To suggest that the role of the mother has changed and evolved over the generations is folly. It is not old-fashioned to recognize that to raise a wholesome child, a mother is necessary. Yes, times change and life today isn’t what it was several generations ago, but the role of the mother is eternal. We are mocked and ridiculed as close-minded people resistant to change, because we seek to maintain the sanctity and divisions of the Jewish home. We refuse to redefine marriage and to carve out new roles for parents.
One of the Kanievsky children walked into his parents’ home after one of his father’s frequent siyumim. He watched as Rebbetzin Batsheva Kanievsky brought coffee in an over-sized glass to her husband, Rav Chaim. She placed the huge cup in front of her husband and quietly said to him, “I am so proud of the siyum you made today. I bought this new glass and made you extra coffee to celebrate and show you how happy we are.”
The Rebbetzin told her son that while Rav Chaim didn’t need more coffee, he appreciated the chizuk. “A woman, a wife and a mother, has to know how to fill the space of her home with praise and more praise,” she said. Yes, it works both ways, but she sets the tone.
Peace, warmth and simchah flow through the home via the mother, who is the heart of the family.
Rav Shmuel Kamenetsky was asked to explain the blessing of “she’osani kirtzono,” recited daily by women. Feminists and apikorsim often point to this brochah to claim that it was written by the rabbis to demean women. Rav Kamenetsky suggested that the translation of the words is as follows: “She’asani,” Hakadosh Boruch Hu created women, “kirtzono,” to reflect His essential ratzon, His will, which is to do good, as reflected in the statement, “Ratzon haTov leheitiv.” The flow of goodness that emanates from Hashem is emulated by a woman. Hence the brochah of “she’osani kirtzono.”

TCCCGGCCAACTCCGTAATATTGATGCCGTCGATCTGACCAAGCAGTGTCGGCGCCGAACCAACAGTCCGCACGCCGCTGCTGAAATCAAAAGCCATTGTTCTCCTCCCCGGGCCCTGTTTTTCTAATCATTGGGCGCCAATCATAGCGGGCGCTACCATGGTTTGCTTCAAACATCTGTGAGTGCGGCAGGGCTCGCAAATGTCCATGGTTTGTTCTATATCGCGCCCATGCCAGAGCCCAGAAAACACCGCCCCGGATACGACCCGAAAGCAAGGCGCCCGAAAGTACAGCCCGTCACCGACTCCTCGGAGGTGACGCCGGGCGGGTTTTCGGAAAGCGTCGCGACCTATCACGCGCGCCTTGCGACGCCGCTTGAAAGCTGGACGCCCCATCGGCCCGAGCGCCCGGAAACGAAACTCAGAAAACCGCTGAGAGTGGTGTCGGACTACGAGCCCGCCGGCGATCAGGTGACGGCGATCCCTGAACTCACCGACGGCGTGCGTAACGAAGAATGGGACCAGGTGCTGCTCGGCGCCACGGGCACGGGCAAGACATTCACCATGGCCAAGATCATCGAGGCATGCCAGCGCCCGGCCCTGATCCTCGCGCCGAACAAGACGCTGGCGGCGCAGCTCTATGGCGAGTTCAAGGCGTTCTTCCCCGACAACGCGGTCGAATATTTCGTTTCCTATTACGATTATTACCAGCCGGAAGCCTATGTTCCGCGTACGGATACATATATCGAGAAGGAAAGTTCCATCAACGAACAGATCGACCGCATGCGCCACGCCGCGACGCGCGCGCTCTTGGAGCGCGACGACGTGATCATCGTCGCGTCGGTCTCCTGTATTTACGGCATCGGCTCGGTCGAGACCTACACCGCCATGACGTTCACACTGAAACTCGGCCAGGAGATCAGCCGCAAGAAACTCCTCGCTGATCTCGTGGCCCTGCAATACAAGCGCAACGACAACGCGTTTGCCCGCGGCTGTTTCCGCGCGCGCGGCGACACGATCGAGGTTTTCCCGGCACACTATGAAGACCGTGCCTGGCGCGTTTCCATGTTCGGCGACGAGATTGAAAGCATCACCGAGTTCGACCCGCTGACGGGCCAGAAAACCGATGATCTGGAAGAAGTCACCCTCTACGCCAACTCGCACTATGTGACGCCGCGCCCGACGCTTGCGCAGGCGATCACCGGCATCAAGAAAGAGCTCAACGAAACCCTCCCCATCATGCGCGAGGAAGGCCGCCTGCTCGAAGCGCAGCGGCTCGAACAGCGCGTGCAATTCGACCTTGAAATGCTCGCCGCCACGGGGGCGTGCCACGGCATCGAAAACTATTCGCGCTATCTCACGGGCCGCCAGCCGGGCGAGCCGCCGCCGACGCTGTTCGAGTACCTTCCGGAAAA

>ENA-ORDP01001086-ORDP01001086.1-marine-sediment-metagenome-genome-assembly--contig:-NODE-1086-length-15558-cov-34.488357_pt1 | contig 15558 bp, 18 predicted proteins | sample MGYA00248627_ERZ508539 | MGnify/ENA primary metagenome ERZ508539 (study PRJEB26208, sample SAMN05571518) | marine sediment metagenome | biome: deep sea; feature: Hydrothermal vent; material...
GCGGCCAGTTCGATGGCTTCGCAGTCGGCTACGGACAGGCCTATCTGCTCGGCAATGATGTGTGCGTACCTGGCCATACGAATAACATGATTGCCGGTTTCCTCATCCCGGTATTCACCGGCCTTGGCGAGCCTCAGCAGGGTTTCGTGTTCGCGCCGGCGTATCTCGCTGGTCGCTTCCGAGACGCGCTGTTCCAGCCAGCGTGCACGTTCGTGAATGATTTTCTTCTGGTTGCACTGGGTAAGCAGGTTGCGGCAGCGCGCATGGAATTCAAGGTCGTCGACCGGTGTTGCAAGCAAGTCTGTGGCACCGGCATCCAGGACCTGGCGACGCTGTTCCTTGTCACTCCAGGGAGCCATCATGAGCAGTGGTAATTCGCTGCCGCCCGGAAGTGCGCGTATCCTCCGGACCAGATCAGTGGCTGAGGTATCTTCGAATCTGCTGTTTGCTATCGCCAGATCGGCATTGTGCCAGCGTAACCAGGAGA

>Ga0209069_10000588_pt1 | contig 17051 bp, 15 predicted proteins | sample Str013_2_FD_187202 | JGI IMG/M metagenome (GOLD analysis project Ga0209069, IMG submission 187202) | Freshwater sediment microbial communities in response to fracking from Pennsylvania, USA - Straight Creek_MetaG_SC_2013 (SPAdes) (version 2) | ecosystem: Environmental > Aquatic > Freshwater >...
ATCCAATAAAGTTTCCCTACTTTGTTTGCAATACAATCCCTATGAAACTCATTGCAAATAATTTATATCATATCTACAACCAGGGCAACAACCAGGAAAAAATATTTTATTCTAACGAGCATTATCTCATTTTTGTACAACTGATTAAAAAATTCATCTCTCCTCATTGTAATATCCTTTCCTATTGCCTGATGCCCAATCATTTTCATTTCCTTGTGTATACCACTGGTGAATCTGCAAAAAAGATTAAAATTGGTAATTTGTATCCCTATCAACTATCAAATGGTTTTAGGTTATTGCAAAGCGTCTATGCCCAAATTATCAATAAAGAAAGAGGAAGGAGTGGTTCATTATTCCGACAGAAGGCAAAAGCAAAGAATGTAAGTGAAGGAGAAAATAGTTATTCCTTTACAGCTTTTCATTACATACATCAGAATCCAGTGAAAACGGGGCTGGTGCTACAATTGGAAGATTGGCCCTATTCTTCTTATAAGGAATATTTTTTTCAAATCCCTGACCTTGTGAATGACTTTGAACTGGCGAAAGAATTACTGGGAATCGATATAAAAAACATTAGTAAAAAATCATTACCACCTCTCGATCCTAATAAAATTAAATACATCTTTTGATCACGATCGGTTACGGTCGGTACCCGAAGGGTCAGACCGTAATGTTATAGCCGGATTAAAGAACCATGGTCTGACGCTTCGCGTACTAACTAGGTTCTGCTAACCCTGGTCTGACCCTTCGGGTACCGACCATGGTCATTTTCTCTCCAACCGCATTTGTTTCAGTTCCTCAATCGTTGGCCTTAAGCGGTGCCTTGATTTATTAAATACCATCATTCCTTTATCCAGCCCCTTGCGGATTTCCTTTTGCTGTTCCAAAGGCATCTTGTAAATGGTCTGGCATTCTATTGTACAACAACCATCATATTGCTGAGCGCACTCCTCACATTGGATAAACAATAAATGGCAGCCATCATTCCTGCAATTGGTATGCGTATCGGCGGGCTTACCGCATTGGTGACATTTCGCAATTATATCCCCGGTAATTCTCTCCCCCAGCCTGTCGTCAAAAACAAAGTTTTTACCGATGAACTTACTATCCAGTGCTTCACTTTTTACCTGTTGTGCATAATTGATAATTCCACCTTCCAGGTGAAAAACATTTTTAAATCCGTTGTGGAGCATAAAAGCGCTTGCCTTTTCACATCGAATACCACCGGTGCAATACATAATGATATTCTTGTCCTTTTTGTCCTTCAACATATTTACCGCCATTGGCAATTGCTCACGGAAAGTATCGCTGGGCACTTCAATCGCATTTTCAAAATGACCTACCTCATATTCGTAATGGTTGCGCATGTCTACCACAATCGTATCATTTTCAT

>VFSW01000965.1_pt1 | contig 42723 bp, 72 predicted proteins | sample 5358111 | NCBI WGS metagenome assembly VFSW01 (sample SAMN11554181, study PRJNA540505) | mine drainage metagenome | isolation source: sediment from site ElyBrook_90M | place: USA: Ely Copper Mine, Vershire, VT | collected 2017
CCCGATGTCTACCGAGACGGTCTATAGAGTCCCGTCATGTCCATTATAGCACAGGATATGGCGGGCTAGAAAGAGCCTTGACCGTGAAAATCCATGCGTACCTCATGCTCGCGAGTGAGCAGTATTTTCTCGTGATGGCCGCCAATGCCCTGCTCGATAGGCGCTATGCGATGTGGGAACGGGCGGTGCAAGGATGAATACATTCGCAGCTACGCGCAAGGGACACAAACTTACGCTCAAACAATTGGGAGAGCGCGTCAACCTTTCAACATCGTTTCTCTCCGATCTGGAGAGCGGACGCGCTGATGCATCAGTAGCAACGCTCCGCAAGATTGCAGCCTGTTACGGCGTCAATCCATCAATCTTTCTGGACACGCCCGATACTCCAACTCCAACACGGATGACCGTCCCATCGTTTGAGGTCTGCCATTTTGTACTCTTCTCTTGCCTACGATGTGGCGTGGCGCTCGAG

But we have grown weak and under-confident. We buy into the messages and agendas of the surrounding media and society and feel obligated to apologize for our positions. We are insecure and apologetic, as if our tradition is in any way disparaging of women. We need only contemplate the message of the posuk and understand the function with which the Torah charges the woman.
To more fully understand Yitzchok’s nechomah, we should better understand the meaning of the lights that are kindled in every Jewish home on Erev Shabbos. The candles are lit to provide shalom bayis, peace in the house. Halachah mandates that if one can afford either Kiddush wine or candles, the candles have priority, because peace in the Jewish home is a supreme need and there can be no peace without light.